Conclusions: Economics of Smoking in Pregnancy is the first economic model to link mothers' and infants' costs and benefits while reporting cost-effectiveness in readily-comparable units. Using ESIP with data from a trial which reported only short-term economic analysis showed that the intervention was very likely to be cost-effective in the longer term and to generate health-care savings.
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http://dx.doi.org/10.1111/add.14476DOI Listing
http://www.ncbi.nlm.nih.gov/pmc/articles/PMC6519118PMC
February 2019

Cost-effectiveness of strategies to improve delivery of brief interventions for heavy drinking in primary care: results from the ODHIN trial.

Eur J Public Health 2019 04;29(2):219-225

School of Health and Related Research, University of Sheffield, Sheffield, UK.

Background: Screening and brief interventions (SBIs) for heavy drinking are an effective and cost-effective approach to reducing alcohol-related harm, yet delivery rates remain low. This study uses trial data to estimate the cost-effectiveness of alternative strategies to increase SBI delivery.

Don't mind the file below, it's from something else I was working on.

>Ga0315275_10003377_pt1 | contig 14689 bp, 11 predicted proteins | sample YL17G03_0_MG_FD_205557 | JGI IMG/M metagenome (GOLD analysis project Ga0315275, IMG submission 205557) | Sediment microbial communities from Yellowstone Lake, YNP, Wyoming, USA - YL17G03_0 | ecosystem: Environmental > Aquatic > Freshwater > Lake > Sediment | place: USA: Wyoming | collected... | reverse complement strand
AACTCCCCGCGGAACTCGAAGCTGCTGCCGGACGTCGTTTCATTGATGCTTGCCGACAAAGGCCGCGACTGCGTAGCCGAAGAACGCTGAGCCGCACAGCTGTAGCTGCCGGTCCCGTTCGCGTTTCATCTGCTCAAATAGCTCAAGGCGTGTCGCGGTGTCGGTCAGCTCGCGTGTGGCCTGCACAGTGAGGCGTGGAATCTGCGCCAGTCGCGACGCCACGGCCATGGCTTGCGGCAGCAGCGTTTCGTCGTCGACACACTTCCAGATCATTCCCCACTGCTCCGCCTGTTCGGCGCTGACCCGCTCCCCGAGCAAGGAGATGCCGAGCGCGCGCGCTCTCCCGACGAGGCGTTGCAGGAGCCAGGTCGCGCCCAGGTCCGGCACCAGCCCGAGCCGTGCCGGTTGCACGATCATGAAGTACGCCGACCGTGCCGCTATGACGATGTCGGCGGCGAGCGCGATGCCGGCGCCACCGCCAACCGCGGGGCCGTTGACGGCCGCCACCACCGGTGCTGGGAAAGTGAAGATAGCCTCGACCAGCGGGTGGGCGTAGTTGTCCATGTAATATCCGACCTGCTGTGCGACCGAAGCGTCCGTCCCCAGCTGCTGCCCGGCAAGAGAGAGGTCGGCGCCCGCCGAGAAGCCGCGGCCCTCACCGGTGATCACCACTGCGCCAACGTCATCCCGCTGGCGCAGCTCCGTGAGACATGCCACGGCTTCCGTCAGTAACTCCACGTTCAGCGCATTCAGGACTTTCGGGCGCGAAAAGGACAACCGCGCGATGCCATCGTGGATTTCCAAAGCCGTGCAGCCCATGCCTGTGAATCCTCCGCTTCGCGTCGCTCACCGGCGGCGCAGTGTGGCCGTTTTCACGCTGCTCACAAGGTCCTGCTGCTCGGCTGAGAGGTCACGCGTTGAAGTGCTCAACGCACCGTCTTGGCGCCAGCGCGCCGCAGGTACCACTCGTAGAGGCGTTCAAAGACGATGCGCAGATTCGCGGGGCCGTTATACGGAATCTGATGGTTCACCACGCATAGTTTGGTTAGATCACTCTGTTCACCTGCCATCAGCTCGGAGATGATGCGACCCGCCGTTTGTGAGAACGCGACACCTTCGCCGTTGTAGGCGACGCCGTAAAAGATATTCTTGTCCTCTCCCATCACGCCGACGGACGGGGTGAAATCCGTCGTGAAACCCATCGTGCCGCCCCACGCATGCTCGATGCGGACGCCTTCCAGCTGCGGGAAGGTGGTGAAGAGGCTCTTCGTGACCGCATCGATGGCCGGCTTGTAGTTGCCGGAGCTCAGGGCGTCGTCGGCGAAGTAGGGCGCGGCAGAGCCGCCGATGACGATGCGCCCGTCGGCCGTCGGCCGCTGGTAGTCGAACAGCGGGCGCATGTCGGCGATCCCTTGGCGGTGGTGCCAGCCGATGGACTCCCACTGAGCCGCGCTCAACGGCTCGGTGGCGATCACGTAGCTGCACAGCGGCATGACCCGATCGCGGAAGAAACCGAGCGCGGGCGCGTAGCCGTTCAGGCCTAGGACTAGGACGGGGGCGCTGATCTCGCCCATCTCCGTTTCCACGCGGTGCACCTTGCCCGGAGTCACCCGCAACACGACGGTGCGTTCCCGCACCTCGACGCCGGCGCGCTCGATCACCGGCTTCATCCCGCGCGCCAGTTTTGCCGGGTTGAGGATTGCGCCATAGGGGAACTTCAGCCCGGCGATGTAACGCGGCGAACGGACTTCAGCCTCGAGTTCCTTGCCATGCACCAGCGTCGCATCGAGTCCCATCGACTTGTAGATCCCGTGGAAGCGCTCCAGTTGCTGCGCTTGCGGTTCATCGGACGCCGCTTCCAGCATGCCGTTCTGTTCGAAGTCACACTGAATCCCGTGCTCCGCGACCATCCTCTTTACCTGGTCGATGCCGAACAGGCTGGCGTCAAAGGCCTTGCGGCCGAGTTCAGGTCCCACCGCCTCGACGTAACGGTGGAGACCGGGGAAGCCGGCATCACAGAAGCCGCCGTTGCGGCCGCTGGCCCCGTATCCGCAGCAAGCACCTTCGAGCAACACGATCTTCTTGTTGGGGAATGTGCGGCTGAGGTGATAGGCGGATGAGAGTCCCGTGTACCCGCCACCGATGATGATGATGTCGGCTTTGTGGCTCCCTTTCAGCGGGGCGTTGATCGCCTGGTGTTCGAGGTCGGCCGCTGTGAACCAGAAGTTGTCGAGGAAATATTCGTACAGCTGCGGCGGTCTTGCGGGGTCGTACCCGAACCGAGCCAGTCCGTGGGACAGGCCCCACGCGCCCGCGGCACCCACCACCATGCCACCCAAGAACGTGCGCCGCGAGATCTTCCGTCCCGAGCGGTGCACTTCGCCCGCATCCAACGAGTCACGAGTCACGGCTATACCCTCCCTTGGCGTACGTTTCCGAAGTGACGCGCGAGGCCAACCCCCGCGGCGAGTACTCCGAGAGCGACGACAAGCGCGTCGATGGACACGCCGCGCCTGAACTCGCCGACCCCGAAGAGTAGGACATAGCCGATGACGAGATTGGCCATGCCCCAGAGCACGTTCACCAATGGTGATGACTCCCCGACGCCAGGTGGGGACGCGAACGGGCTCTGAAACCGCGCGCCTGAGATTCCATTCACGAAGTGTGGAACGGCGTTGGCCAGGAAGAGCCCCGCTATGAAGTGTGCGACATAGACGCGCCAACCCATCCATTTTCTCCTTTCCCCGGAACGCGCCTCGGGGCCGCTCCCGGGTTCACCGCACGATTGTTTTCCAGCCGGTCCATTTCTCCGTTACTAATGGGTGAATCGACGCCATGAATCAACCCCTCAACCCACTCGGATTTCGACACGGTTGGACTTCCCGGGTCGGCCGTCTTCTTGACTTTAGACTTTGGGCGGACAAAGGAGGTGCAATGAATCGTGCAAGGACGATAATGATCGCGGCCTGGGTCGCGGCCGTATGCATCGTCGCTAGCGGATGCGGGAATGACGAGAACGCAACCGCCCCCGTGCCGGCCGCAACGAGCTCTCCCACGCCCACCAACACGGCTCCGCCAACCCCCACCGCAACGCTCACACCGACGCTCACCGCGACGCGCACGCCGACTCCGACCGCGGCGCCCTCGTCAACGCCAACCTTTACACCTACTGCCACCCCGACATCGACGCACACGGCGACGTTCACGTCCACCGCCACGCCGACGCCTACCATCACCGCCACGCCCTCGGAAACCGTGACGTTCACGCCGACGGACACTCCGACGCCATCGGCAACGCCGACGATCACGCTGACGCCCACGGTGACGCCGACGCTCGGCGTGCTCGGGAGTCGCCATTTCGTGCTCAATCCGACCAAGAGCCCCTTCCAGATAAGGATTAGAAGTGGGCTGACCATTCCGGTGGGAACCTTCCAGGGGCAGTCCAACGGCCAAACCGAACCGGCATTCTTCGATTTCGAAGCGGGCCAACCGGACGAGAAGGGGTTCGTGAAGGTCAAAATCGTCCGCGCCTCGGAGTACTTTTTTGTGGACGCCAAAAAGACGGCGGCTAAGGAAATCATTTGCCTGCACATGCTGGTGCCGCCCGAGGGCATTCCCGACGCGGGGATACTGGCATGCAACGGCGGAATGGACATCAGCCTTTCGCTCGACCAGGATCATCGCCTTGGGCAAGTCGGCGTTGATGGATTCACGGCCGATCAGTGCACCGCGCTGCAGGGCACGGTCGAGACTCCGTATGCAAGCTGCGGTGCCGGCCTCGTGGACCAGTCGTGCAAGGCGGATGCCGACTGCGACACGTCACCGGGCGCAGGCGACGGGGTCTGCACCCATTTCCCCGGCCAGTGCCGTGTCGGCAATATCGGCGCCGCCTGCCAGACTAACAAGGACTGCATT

Methods: Data from a large cluster-randomized trial were combined with the Sheffield Alcohol Policy Model, a policy appraisal tool, to estimate the cost-effectiveness of eight strategies to increase SBI delivery in primary care in England, Poland and the Netherlands: care as usual (control), training and support (TS), financial reimbursement (FR), referral of patients to an online brief intervention (eBI) and all combinations of TS, FR and eBI. cost-effectiveness was assessed from a healthcare perspective by comparing health benefits (measured in Quality-Adjusted Life Years) with total implementation costs and downstream healthcare savings for each strategy over a 30-year horizon and calculating Incremental cost-effectiveness ratios (ICERs).